Whatever Happened to Argentina’s Wine Boom?

Whatever happened to Argentina’s wine boom (and can that country’s wine industry recover the momentum it has lost)?

Argentina is an important player in world wine. Recent OIV statistics (click here to download the pdf) tell us that Argentina is the fifth largest wine producer in the world (behind the USA and ahead of Australia) and the eighth largest consumer country. Just a few years ago it seemed like Argentina was poised to become the next New Zealand in terms of its export growth, especially here in the U.S.

Anatomy of the Malbec Boom

New Zealand somehow manages  to sell more Sauvignon Blanc each year and it seemed like Argentina might find a way to do the same with its signature Malbec wines. In fact, the boom was so strong that it made some people nervous, as the award-winning 2011 documentary Boom Varietal revealed. Maybe it was too good to be true? Maybe the world would suddenly get tired of Malbec and move on to something else? What then? Bust?

The boom had many causes. Perhaps the most important was the Argentine Peso Crisis of the early 2000s. The collapse of the peso and the opening of the economy to foreign investment was a painful transition for the people of Argentina, but it restored international competitiveness and encouraged foreign investment, both critical to the industry’s rise.

Shift to US Exports

Like many European countries, wine consumption in Argentina is in long-term decline and the economic crisis made things worse for the domestic market, where inexpensive jug wines dominate. As explained in Laura Catena’s book Vino Argentino and Ian Mount’s The Vineyard at the End of the World, Argentine producers found themselves with no choice but to focus on export markets for growth and that meant major investments to improve quality. The U.S. market was the prime target, a different strategy than Chile, which developed more diversified export opportunities.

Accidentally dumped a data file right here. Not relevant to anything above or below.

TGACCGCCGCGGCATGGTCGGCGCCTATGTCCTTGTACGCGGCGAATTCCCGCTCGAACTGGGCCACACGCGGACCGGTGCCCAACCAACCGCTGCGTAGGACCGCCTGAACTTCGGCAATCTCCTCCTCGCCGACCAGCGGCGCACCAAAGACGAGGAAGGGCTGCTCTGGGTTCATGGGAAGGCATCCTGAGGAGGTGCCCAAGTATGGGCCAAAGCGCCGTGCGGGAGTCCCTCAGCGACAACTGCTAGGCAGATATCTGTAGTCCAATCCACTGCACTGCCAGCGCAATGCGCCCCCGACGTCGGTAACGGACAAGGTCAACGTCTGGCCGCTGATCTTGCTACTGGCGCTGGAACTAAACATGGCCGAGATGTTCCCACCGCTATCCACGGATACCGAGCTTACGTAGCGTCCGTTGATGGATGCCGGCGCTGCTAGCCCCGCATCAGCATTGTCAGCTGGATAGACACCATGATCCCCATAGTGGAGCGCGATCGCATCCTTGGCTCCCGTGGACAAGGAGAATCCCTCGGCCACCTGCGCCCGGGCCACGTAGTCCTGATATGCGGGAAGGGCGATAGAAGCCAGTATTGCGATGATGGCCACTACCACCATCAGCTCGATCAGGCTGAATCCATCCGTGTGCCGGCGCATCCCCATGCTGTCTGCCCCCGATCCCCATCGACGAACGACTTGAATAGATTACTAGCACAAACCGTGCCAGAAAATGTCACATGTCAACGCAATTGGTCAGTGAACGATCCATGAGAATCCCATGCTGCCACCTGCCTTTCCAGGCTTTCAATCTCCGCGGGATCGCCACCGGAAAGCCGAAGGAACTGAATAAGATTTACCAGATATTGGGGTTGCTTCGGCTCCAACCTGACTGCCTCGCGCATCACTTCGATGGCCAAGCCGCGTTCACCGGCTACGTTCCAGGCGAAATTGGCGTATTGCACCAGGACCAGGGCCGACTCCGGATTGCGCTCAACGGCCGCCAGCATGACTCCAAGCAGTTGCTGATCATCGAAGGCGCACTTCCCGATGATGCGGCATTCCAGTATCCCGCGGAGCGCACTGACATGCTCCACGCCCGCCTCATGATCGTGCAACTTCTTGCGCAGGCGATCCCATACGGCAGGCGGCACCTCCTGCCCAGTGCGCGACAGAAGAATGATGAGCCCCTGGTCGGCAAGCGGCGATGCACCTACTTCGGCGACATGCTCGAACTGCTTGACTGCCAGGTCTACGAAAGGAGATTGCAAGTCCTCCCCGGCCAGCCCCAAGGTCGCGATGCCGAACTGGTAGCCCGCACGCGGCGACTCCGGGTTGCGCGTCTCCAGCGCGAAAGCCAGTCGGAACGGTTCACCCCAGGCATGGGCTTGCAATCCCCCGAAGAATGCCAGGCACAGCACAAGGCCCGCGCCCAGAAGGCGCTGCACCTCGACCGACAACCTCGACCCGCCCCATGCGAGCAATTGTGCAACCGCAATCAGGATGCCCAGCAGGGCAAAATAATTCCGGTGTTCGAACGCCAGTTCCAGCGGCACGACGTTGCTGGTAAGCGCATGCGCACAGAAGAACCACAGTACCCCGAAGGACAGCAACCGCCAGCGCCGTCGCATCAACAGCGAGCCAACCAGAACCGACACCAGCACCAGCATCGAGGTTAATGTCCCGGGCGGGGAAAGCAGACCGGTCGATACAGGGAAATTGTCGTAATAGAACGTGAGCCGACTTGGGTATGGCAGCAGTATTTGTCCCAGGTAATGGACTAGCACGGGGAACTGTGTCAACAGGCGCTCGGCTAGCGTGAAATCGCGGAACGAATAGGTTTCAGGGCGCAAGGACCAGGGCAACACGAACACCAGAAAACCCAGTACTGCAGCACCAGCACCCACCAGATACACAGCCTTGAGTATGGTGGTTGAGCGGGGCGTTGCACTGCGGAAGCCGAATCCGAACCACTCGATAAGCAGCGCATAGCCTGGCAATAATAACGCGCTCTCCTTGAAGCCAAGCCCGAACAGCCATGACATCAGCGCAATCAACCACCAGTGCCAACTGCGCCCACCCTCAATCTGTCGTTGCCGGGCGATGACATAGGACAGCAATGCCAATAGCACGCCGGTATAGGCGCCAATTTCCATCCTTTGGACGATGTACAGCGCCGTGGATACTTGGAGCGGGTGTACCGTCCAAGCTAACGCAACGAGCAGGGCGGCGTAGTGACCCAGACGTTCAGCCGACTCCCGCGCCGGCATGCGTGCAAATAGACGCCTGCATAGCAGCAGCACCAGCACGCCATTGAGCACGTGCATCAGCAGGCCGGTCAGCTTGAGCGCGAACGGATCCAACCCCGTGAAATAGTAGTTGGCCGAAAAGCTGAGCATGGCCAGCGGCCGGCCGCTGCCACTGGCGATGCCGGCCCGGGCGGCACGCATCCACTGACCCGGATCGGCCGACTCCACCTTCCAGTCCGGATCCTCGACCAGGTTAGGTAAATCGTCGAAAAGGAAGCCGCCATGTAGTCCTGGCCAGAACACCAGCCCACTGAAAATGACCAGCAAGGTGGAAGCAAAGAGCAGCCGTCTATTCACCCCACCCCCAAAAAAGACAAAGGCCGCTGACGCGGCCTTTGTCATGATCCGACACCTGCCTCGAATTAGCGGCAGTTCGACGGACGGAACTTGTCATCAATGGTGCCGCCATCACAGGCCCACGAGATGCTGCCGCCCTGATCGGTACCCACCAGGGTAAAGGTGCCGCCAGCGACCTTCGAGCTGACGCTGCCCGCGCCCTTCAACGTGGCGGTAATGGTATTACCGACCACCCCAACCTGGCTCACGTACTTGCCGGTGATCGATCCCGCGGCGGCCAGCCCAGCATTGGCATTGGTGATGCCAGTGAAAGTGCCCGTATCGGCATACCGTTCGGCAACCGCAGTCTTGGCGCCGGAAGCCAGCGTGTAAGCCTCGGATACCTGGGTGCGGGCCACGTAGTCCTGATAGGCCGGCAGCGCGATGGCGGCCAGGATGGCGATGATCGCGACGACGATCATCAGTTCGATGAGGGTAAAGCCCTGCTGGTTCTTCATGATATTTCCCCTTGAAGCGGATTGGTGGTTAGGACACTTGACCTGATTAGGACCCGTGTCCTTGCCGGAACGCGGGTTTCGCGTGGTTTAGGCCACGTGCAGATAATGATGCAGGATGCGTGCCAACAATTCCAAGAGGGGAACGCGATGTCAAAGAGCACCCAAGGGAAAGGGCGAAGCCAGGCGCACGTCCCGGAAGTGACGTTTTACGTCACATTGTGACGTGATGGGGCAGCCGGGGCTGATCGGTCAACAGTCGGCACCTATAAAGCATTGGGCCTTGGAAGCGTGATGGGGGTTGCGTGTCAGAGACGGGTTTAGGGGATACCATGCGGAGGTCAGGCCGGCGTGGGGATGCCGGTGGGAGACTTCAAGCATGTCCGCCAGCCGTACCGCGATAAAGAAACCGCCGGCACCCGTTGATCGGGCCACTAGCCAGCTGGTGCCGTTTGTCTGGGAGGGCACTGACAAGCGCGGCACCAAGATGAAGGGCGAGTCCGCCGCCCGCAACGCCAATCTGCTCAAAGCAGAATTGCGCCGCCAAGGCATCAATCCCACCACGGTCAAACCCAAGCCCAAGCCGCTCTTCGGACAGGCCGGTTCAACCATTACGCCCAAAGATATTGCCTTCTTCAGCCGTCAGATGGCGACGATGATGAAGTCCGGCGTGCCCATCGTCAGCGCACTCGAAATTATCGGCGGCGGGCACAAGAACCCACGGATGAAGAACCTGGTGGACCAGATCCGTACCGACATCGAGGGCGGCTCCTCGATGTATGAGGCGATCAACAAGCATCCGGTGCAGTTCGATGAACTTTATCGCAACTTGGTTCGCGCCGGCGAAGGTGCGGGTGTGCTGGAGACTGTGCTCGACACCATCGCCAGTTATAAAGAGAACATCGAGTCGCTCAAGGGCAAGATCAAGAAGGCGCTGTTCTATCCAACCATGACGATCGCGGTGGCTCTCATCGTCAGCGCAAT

The US-led export push was effective for several reasons. First the wines presented good value and rapidly improving quality. The U.S. wine market was growing and consumers were turning away from Merlot and later Syrah/Shiraz, opening the door for easy to drink and understand Malbec.

Some of the most important brands established effective distribution partnerships, which enabled them to lead Argentina into the market and firmly establish the category. Catena partnered with Gallo, for example, to make Alamos the market leader No wonder Argentina’s wine exports boomed year after year.

The only questions, it seemed at the time, were would demand continue to rise and, if it did, could Argentina produce enough Malbec to satisfy thirsty buyers?

Argentina

The End of the Boom

And then? Well, the boom didn’t turn to bust as many feared, but Argentina’s export growth has skidded to a stop. As Kim Marcus reports in his recent Wine Spectator article, exports to the U.S. have plateaued at about 13.2 million cases overall. Recent Nielsen data for off-premises sale as reported in Wine Business Monthly paint only a slightly more optimistic picture, with a meager 0.3% growth rate over the previous 52 week and a 2.5% fall in sales revenues over the most recent four weeks.